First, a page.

Wednesday, July 23, 2008

The value of the NBA veteran

Published by on 23/07/2008

The day the Boston Celtics signed P.J. Brown, was the day they became legitimate title contenders. That may sound like an overstatement, but for a team with championship aspirations, a strong veteran presence can mean the difference between winning and losing.

Up until that point the Celtics did not resemble a championship-caliber team. I recall a game back in February earlier this year, the Suns versus Celtics in Phoenix. After a tight first half the Celtics were steam-rolled in the second and despite the final margin of 8 points, they were never in it. Sure, team’s lose on the road and even suffer the odd heavy defeat, but this performance had a deeper meaning. I remember thinking at the time, unless they acquire veterans who possess deep playoff experience, their impressive 2007/08 campaign would ultimately fall short.

The Phoenix loss exposed two key weaknesses for Boston, a lack of depth and a lack of veteran leadership. Sure, the ‘Big 3’ of Garnett/Pierce/Allen had all reached conference finals individually, but more often than not their teams landed in the lottery. The Phoenix defeat indicated a desperate need for added muscle upfront, as they simply couldn’t handle the size and skill-set of Stoudemire and O’Neal. Apart from Garnett, the Boston front line consisted of the inexperienced Kendrick Perkins, Leon Powe, Glen ‘Big Baby’ Davis and Brian Scalabrine. Together with their lack of a true back-up point guard, it was obvious that the roster in its current form was not going to get it done in late May/June.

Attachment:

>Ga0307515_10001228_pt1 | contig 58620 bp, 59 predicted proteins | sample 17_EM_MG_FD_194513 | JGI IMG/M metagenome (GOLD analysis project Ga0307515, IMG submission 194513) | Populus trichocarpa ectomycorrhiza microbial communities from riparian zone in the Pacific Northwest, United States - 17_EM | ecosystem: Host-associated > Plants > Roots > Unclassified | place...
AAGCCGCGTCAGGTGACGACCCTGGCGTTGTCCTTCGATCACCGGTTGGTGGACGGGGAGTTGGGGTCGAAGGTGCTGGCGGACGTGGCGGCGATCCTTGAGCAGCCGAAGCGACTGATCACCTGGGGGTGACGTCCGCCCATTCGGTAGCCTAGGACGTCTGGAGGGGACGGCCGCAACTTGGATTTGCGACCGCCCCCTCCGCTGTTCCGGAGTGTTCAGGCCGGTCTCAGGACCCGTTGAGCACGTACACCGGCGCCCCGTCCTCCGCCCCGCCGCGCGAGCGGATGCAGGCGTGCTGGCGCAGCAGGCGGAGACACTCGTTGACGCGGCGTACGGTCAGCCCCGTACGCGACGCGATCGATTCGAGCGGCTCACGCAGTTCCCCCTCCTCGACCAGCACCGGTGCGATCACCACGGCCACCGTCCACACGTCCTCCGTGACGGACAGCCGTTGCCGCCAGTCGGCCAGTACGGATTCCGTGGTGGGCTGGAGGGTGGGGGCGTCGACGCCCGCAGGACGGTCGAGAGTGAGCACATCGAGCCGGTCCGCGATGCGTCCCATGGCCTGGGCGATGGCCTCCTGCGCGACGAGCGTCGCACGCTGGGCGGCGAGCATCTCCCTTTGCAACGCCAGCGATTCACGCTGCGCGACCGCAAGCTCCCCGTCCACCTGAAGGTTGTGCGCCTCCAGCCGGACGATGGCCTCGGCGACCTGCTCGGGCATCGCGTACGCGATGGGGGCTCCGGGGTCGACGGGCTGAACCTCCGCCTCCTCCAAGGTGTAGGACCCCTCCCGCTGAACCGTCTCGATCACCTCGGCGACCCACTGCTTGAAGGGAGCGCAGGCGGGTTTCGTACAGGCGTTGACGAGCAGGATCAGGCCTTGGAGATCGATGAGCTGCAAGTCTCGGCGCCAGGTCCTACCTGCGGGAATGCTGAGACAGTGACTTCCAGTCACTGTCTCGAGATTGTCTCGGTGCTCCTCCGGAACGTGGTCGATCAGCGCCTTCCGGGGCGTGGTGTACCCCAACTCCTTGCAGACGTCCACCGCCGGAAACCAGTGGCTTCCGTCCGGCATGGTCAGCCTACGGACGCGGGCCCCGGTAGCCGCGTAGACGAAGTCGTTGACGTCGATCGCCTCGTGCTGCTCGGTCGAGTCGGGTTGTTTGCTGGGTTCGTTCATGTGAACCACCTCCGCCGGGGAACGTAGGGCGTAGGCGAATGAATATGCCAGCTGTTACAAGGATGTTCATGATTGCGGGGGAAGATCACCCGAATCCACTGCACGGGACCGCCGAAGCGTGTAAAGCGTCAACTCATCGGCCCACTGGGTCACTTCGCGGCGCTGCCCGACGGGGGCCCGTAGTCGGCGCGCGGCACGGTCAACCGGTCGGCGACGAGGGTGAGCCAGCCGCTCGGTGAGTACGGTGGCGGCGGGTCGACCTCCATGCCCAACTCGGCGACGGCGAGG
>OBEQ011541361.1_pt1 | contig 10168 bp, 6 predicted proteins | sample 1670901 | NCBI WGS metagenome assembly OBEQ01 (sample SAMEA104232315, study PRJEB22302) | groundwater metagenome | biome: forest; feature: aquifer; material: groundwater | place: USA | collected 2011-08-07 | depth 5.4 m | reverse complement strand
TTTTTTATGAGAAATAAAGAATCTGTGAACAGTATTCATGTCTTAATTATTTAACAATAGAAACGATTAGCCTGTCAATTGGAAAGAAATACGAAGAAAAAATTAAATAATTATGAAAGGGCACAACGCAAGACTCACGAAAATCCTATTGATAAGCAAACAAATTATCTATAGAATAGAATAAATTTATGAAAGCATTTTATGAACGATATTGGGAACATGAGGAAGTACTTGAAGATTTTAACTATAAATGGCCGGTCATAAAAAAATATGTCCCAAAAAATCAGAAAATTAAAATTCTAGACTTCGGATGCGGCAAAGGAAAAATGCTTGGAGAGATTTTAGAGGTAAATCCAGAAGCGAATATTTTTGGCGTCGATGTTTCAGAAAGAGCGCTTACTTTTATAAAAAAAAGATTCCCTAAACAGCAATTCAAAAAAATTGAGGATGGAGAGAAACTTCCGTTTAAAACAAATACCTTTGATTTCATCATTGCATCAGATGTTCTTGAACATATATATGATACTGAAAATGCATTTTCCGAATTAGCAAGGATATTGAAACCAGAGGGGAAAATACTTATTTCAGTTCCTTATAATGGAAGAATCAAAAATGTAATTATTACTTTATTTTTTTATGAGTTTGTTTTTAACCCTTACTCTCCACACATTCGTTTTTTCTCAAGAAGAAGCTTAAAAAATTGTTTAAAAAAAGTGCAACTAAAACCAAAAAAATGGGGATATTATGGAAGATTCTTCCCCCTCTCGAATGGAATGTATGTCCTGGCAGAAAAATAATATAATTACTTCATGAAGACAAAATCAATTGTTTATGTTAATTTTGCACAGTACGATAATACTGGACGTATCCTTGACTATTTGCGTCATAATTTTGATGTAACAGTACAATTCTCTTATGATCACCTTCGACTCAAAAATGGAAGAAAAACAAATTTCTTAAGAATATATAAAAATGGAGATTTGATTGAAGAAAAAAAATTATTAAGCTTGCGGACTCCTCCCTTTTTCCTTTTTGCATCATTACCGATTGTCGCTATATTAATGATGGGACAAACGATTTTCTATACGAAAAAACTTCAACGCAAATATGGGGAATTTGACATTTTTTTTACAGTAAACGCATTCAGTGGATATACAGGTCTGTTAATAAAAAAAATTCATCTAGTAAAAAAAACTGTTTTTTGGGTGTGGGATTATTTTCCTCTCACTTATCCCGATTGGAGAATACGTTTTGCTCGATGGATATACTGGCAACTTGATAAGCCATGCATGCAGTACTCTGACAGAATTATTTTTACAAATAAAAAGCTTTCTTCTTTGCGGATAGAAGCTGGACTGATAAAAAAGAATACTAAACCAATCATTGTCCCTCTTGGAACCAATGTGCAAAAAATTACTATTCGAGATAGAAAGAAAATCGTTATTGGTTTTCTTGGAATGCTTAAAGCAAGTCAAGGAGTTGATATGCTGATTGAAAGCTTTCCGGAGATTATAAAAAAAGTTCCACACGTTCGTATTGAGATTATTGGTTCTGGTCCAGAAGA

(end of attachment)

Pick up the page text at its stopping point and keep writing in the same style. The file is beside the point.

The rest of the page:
Fortunately for the Boston Celtics, GM Danny Ainge had a plan. Enter P.J. Brown, who despite a long lay-off was a sure bet to be the first big off the bench come playoff time. P.J. Brown is the ultimate professional who leads by example, but more specifically, it was his steady defence they coveted. His impressive performances in the playoffs proved his worth and then some.

You don’t have to look far to see the true value of a veteran come playoff time. For the Spurs in 2007 and the Heat in 2006, their championship victories would not have been possible if not for the timely contributions of their veterans. For the Spurs it was Bowen, Finley, Horry and Barry, and for the Heat it was Payton, Mourning and Posey. All made crucial plays during the championship games. Also, with Boston’s Finals opponent the Los Angeles Lakers, you cannot go past Derek Fisher as a major reason for their remarkable turnaround this year. His steady presence in the backcourt solidified their team and instantly took the pressure off Kobe. This allowed Bryant the freedom to play off the ball and, crucially, trust his team-mates.

The P.J. Brown addition to the Celtics was a stroke of genius by Danny Ainge, and quite possibly the final piece to their championship puzzle. The signing of Sam Cassell was also a shrewd move. Despite his inconsistent play, his championship experience gave added confidence to the team.

Make no mistake, while the superstars soak up all the attention, it is the presence of veteran players like P.J. Brown, Sam Cassell and James Posey (only 31 but plays like a seasoned vet), that solidifies a team and makes an NBA Championship reality rather than a dream.